aid so, grandfather."
"I don't understand your modern names; but tell me what you have got to learn, dear. What sort of lessons are they going to put into that smart little head of yours?"
"Oh, all the best things, grandfather--French, German, English in all its branches, music, and Latin if I like. I am determined to take up Latin; I want to get to the heart of things."
"Quite right--quite right, too. And you are ever so pleased at having got in?"
"It does seem a grand thing for me, doesn't it, grandfather?"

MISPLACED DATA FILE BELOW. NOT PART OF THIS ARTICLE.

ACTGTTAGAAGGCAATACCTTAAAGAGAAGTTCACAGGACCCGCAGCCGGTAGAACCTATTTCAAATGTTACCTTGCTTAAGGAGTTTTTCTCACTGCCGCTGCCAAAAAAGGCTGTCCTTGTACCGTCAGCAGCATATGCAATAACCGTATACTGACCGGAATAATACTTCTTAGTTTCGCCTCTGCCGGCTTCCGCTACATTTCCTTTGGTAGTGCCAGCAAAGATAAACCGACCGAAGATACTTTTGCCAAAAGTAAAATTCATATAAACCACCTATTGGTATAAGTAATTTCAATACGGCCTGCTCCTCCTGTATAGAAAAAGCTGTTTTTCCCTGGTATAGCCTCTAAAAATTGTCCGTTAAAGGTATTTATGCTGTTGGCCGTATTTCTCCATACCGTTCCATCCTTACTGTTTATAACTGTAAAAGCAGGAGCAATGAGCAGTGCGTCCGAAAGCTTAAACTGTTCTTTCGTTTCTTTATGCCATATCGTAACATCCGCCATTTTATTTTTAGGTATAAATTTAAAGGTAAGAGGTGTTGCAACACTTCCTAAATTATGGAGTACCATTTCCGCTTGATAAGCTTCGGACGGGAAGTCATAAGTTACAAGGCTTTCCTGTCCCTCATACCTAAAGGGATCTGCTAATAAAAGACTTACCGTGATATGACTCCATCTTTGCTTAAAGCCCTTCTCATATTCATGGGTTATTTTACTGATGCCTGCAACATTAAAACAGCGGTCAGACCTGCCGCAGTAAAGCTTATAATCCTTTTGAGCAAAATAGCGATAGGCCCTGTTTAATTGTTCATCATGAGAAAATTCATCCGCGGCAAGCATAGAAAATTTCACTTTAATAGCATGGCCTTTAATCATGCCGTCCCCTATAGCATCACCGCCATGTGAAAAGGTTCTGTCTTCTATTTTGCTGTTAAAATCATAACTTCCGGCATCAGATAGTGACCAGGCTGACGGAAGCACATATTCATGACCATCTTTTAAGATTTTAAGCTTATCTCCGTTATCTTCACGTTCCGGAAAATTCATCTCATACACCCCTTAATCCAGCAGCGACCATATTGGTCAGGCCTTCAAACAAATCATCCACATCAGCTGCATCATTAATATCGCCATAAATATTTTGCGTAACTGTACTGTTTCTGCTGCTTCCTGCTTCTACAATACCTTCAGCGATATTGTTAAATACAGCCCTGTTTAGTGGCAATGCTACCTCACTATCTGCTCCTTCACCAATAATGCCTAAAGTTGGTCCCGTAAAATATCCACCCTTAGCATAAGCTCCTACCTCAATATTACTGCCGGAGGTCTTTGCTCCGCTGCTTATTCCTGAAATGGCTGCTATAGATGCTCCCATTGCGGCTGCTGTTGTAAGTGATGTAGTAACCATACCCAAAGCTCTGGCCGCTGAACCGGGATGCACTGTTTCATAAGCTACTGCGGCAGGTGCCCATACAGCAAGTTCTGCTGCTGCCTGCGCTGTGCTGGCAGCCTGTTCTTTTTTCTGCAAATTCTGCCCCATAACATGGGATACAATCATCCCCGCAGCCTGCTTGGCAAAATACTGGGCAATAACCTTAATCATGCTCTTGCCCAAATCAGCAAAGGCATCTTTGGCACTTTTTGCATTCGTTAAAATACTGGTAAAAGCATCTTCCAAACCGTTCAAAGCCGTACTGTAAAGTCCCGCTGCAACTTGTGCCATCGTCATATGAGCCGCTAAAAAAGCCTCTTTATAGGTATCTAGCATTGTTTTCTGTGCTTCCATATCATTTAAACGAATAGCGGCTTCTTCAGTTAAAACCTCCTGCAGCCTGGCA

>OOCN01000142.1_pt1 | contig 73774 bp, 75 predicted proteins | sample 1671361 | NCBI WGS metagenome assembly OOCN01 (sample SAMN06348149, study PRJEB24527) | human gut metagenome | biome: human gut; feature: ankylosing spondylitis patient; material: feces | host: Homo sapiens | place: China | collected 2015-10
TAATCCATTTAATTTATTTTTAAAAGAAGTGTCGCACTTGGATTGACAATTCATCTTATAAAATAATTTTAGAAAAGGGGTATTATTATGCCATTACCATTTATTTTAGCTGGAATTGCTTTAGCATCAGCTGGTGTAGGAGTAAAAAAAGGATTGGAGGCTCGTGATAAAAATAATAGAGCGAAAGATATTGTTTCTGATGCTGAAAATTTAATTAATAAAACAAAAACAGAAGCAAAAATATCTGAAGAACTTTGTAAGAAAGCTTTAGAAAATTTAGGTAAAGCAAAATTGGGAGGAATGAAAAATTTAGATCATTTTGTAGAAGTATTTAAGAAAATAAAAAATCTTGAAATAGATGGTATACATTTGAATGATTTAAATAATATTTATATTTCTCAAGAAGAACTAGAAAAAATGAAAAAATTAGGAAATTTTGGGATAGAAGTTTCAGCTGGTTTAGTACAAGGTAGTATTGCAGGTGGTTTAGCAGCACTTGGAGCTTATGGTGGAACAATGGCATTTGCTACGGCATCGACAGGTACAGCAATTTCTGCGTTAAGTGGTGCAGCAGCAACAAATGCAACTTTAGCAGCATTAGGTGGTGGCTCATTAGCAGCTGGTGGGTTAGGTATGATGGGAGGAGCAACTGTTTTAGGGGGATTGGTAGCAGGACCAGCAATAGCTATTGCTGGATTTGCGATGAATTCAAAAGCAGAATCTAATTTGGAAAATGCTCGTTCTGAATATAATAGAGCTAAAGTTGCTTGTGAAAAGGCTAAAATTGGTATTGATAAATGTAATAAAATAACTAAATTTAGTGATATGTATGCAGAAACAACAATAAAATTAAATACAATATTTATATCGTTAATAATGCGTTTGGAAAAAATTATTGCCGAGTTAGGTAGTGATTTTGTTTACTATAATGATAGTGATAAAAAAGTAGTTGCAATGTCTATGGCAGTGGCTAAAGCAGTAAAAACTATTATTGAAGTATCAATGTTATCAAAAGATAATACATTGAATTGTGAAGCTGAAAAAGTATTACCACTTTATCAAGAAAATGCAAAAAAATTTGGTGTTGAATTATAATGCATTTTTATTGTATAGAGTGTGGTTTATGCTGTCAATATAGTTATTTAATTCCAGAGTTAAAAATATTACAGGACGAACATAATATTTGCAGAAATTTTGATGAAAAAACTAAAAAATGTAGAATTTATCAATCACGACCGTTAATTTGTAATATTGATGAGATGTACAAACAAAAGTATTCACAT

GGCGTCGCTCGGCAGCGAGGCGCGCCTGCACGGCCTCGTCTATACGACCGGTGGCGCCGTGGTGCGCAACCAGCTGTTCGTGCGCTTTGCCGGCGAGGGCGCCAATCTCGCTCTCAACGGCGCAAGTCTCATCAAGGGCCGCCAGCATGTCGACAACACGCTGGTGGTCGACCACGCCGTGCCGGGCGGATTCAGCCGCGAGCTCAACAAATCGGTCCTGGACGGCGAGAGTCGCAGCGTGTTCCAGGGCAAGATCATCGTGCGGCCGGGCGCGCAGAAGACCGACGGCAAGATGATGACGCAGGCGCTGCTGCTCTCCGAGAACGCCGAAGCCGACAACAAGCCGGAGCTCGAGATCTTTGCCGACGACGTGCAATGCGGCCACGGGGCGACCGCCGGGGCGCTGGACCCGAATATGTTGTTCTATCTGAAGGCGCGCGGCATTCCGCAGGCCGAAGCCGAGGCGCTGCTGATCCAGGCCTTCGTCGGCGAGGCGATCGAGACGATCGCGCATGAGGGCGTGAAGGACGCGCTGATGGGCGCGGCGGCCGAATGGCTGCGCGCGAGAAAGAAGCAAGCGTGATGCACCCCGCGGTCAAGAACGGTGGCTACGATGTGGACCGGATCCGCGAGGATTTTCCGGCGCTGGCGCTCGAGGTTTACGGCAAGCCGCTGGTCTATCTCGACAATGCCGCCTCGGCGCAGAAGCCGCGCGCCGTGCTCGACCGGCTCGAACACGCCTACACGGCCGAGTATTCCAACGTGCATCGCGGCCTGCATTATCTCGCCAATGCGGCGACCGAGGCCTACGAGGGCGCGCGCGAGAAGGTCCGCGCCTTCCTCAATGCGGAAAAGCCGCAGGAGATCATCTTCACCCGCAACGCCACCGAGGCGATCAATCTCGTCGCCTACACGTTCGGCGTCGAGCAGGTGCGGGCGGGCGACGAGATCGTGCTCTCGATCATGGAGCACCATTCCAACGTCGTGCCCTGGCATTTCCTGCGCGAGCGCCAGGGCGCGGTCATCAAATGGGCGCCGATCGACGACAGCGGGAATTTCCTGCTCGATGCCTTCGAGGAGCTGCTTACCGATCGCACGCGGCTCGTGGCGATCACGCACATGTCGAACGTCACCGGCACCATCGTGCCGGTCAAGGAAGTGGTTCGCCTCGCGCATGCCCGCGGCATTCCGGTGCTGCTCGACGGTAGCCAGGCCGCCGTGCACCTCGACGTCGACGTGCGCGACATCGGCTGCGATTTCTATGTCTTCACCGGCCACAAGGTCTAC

"Most of the girls are ladies, aren't they?"
"It is a big school--between three and four hundred girls. I don't suppose they are all ladies."
"Well, you are, anyhow, my little Ruth."
"Am I, granddad? That is the question."
"What do you think yourself?"
"I think so; but what does the world say?"
"Ruth, I never told you, but your mother was a lady. You know what your father was. I saved and stinted and toiled and got him a commission in the army. He died, poor fellow, short